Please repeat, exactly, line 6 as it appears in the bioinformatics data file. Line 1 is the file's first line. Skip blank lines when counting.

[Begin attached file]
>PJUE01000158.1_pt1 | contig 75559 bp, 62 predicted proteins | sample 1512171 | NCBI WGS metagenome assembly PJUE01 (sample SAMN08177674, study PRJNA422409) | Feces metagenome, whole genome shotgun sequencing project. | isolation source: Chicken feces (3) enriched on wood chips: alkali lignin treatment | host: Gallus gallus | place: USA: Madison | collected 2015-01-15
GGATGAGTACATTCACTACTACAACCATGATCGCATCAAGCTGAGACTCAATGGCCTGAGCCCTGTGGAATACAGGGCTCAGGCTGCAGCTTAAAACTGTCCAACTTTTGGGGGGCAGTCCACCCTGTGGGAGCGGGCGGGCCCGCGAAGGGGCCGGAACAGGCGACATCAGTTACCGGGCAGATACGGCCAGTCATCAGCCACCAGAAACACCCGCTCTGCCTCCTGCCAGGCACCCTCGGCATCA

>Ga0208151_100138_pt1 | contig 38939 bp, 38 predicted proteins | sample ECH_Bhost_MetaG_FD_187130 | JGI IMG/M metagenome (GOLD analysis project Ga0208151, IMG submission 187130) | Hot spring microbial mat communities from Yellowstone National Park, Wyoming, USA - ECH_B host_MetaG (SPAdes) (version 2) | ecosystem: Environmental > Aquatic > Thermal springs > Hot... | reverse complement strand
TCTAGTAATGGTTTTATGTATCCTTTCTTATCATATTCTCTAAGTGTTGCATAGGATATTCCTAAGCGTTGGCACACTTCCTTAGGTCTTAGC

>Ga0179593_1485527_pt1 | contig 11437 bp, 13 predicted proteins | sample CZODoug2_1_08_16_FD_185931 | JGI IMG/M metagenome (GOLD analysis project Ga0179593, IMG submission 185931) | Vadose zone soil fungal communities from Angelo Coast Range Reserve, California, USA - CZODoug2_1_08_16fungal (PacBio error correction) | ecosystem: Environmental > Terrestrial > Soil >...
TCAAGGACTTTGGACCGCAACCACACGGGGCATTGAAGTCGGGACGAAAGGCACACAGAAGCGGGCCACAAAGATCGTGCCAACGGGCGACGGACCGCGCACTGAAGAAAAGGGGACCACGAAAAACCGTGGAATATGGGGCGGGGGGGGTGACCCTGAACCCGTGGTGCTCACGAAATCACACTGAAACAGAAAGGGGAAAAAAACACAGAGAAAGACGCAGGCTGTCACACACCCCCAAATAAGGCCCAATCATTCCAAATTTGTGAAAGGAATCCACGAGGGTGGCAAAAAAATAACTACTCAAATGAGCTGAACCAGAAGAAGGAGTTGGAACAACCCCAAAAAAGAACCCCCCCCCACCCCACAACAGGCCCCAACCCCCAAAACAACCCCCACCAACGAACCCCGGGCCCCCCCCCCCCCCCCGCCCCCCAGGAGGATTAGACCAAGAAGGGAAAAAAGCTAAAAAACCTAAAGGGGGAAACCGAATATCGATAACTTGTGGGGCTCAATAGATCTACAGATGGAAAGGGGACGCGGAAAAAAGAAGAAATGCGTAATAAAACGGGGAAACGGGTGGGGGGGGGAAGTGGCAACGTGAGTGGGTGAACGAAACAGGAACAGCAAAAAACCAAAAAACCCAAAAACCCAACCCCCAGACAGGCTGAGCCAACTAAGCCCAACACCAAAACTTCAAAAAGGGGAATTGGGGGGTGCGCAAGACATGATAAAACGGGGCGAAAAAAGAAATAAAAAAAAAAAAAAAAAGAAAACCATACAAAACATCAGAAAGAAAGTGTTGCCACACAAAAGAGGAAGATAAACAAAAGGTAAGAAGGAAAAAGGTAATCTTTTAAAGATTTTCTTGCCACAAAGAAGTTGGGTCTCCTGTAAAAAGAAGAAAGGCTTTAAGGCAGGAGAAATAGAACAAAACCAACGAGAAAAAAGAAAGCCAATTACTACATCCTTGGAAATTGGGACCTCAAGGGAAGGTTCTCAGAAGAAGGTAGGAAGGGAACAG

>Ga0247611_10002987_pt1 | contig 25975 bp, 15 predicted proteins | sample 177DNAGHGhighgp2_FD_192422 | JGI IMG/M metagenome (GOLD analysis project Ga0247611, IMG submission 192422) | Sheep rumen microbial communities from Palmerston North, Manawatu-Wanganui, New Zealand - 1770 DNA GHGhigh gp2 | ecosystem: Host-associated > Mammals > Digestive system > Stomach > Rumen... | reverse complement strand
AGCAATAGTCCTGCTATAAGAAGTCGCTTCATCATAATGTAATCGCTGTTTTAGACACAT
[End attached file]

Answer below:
TCAAGGACTTTGGACCGCAACCACACGGGGCATTGAAGTCGGGACGAAAGGCACACAGAAGCGGGCCACAAAGATCGTGCCAACGGGCGACGGACCGCGCACTGAAGAAAAGGGGACCACGAAAAACCGTGGAATATGGGGCGGGGGGGGTGACCCTGAACCCGTGGTGCTCACGAAATCACACTGAAACAGAAAGGGGAAAAAAACACAGAGAAAGACGCAGGCTGTCACACACCCCCAAATAAGGCCCAATCATTCCAAATTTGTGAAAGGAATCCACGAGGGTGGCAAAAAAATAACTACTCAAATGAGCTGAACCAGAAGAAGGAGTTGGAACAACCCCAAAAAAGAACCCCCCCCCACCCCACAACAGGCCCCAACCCCCAAAACAACCCCCACCAACGAACCCCGGGCCCCCCCCCCCCCCCCGCCCCCCAGGAGGATTAGACCAAGAAGGGAAAAAAGCTAAAAAACCTAAAGGGGGAAACCGAATATCGATAACTTGTGGGGCTCAATAGATCTACAGATGGAAAGGGGACGCGGAAAAAAGAAGAAATGCGTAATAAAACGGGGAAACGGGTGGGGGGGGGAAGTGGCAACGTGAGTGGGTGAACGAAACAGGAACAGCAAAAAACCAAAAAACCCAAAAACCCAACCCCCAGACAGGCTGAGCCAACTAAGCCCAACACCAAAACTTCAAAAAGGGGAATTGGGGGGTGCGCAAGACATGATAAAACGGGGCGAAAAAAGAAATAAAAAAAAAAAAAAAAAGAAAACCATACAAAACATCAGAAAGAAAGTGTTGCCACACAAAAGAGGAAGATAAACAAAAGGTAAGAAGGAAAAAGGTAATCTTTTAAAGATTTTCTTGCCACAAAGAAGTTGGGTCTCCTGTAAAAAGAAGAAAGGCTTTAAGGCAGGAGAAATAGAACAAAACCAACGAGAAAAAAGAAAGCCAATTACTACATCCTTGGAAATTGGGACCTCAAGGGAAGGTTCTCAGAAGAAGGTAGGAAGGGAACAG